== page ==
✓ Evidence Based

Ligament Conditions: Types, Causes, Treatments, and More

Ligament injuries are a common condition and most often occur at the ankle and knee. The ACL is one of the most commonly torn ligaments with between 100,000 and 200,000 cases of ACL rupture per year in the United States alone.

What is a Ligament?

A ligament is a strong band of connective tissue that connects bones together, particularly in the joints. They work to stabilize the joint and hold the two ends of the bone together. This ensures that the bones do not move too far apart and become dislocated. Ligament injuries happen when the ligament is stretched too far or too fast with trauma, slips and falls, or sports injuries.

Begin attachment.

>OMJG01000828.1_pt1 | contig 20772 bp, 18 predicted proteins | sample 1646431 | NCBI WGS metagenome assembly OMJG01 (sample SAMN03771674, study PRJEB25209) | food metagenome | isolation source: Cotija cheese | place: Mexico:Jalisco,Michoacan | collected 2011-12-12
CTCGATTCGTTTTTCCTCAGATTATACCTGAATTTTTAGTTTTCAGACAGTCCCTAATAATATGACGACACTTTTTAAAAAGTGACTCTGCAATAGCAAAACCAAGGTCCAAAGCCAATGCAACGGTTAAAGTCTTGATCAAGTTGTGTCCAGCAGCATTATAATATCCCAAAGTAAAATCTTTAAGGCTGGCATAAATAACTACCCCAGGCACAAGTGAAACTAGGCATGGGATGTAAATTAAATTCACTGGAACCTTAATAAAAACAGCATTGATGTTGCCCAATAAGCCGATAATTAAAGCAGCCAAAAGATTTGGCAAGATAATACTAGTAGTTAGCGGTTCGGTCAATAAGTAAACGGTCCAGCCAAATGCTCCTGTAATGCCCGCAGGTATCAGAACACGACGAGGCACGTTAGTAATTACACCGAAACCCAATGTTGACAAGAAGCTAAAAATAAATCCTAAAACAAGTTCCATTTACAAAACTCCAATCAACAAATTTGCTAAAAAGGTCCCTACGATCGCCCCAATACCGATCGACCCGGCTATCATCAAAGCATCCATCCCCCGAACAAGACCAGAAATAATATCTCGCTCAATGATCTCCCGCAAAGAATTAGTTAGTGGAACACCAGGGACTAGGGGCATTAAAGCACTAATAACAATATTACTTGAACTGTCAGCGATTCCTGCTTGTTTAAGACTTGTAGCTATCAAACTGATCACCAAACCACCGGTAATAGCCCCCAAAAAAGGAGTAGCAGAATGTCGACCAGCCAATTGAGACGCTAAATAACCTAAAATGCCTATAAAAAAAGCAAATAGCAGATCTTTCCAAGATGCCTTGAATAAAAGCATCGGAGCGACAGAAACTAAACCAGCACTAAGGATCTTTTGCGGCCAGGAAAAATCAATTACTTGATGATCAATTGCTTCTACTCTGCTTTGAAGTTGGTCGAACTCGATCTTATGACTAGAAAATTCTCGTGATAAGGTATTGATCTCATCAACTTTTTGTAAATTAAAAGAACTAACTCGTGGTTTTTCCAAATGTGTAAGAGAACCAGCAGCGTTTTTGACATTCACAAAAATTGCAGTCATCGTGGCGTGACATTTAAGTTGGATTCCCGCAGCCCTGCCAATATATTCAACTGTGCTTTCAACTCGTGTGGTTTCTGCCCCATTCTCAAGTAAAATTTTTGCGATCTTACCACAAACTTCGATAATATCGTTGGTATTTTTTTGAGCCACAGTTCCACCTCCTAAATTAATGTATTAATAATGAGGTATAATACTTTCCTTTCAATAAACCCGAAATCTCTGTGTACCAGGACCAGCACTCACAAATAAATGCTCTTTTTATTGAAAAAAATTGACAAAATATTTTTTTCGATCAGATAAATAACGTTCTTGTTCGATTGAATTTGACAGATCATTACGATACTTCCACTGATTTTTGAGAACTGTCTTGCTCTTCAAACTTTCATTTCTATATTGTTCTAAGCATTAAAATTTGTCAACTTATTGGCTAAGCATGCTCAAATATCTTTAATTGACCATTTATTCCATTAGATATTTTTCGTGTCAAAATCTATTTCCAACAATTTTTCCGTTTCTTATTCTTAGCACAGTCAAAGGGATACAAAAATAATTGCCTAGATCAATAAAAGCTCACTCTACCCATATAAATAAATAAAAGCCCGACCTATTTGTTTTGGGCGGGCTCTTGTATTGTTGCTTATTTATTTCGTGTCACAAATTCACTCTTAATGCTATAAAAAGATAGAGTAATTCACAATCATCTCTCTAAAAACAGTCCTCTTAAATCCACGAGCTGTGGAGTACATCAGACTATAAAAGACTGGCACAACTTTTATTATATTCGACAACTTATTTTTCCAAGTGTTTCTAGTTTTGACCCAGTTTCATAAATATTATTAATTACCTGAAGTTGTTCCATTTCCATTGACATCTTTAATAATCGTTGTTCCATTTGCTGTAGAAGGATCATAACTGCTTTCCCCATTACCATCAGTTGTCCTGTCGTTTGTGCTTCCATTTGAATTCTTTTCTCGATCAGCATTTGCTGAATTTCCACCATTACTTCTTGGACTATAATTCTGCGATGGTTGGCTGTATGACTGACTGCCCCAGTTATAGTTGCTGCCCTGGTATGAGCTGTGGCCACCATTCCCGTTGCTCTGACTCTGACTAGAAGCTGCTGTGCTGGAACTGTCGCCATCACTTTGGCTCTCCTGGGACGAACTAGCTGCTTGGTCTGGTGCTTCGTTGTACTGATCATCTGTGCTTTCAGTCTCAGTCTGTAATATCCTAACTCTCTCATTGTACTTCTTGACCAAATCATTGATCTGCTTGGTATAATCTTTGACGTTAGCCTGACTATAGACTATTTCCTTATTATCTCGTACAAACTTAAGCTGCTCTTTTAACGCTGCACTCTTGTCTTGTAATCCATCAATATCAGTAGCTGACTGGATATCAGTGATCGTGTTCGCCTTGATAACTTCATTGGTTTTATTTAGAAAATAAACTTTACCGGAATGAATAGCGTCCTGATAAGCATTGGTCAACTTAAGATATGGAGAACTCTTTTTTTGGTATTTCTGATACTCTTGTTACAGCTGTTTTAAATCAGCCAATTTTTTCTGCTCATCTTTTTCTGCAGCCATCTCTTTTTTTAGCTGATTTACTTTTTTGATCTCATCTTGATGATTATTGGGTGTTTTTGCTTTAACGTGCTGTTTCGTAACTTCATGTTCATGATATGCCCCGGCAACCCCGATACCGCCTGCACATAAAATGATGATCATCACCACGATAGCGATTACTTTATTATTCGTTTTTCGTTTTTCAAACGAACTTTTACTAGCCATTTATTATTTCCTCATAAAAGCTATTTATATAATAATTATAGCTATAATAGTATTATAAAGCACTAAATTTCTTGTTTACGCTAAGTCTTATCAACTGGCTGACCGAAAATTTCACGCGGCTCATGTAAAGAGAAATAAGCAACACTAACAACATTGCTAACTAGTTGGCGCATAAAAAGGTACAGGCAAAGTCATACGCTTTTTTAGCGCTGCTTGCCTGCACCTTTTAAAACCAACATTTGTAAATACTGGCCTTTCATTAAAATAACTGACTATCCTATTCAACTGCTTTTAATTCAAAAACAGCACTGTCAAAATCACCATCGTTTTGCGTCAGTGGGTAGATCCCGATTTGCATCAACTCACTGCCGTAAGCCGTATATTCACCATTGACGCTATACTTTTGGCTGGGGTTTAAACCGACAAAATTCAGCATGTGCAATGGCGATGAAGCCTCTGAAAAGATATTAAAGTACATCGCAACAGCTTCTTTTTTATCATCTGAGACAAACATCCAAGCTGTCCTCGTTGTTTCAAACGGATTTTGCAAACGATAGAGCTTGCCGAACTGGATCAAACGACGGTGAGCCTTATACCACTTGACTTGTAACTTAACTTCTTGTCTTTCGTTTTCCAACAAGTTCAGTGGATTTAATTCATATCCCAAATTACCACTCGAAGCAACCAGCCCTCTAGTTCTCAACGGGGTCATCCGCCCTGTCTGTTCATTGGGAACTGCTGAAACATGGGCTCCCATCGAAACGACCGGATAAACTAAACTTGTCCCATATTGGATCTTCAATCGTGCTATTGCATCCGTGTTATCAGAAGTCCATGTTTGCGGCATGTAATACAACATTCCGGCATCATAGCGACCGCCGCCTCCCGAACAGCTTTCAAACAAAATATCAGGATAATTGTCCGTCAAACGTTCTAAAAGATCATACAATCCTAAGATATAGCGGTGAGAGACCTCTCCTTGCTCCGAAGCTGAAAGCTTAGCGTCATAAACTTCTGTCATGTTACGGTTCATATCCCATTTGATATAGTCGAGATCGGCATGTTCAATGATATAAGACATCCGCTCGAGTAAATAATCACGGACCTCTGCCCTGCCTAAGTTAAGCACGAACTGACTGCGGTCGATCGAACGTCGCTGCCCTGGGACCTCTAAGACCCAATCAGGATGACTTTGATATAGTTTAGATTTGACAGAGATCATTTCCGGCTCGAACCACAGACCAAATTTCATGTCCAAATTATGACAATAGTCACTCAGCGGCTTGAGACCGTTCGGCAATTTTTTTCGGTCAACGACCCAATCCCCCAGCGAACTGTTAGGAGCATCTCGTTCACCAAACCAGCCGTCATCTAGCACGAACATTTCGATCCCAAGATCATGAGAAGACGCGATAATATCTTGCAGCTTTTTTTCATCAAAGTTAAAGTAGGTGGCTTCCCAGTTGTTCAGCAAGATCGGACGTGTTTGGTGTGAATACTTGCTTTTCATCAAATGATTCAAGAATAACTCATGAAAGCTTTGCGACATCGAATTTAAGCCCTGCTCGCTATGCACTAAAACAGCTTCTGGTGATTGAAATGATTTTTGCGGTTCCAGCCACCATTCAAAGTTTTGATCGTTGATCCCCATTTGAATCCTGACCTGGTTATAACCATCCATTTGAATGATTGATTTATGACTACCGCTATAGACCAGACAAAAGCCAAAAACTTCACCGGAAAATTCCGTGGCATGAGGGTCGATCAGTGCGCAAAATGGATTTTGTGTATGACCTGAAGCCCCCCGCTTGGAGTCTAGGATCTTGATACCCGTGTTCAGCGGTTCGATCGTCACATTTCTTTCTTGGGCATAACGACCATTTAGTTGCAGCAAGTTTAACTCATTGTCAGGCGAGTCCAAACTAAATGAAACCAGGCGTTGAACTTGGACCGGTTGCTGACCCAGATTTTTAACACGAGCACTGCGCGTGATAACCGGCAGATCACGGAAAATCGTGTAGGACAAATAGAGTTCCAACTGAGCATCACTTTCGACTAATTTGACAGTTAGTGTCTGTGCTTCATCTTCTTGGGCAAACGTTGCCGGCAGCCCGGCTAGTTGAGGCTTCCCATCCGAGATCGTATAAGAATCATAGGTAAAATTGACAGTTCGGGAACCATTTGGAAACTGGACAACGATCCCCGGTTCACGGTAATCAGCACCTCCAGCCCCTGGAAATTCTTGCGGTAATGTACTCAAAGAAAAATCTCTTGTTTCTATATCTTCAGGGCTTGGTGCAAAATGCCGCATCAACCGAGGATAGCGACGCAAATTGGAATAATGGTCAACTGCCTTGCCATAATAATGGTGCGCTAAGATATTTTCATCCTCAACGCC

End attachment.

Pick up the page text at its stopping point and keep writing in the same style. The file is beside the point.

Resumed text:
Common Ligament Conditions

Let’s have a look at the various Ligament conditions.

Sprains and Strains

The difference between sprains and strains involves what tissue in the body is affected. When a muscle or tendon is injured it is called a strain and when a ligament is injured it is called a sprain. Strains and sprains share similar symptoms including pain, swelling, and loss of mobility. Strains usually heal on their own with conservative treatment while sprains may require bracing or splinting while the ligaments are in the healing process. Athletes and active people are most commonly affected by sprains and strains.

Anterior Cruciate Ligament (ACL) Injury

The ACL is one of the most commonly injured ligaments in the knee, especially during sports involving cutting and quickly changing direction such as soccer and football. Symptoms of an ACL tear include pain, swelling, loss of range of motion, and instability at the knee. ACL tears can be diagnosed clinically but need to be confirmed with MRI imaging. Full ruptures of this ligament usually require surgical repair.

Posterior Cruciate Ligament (PCL) Injury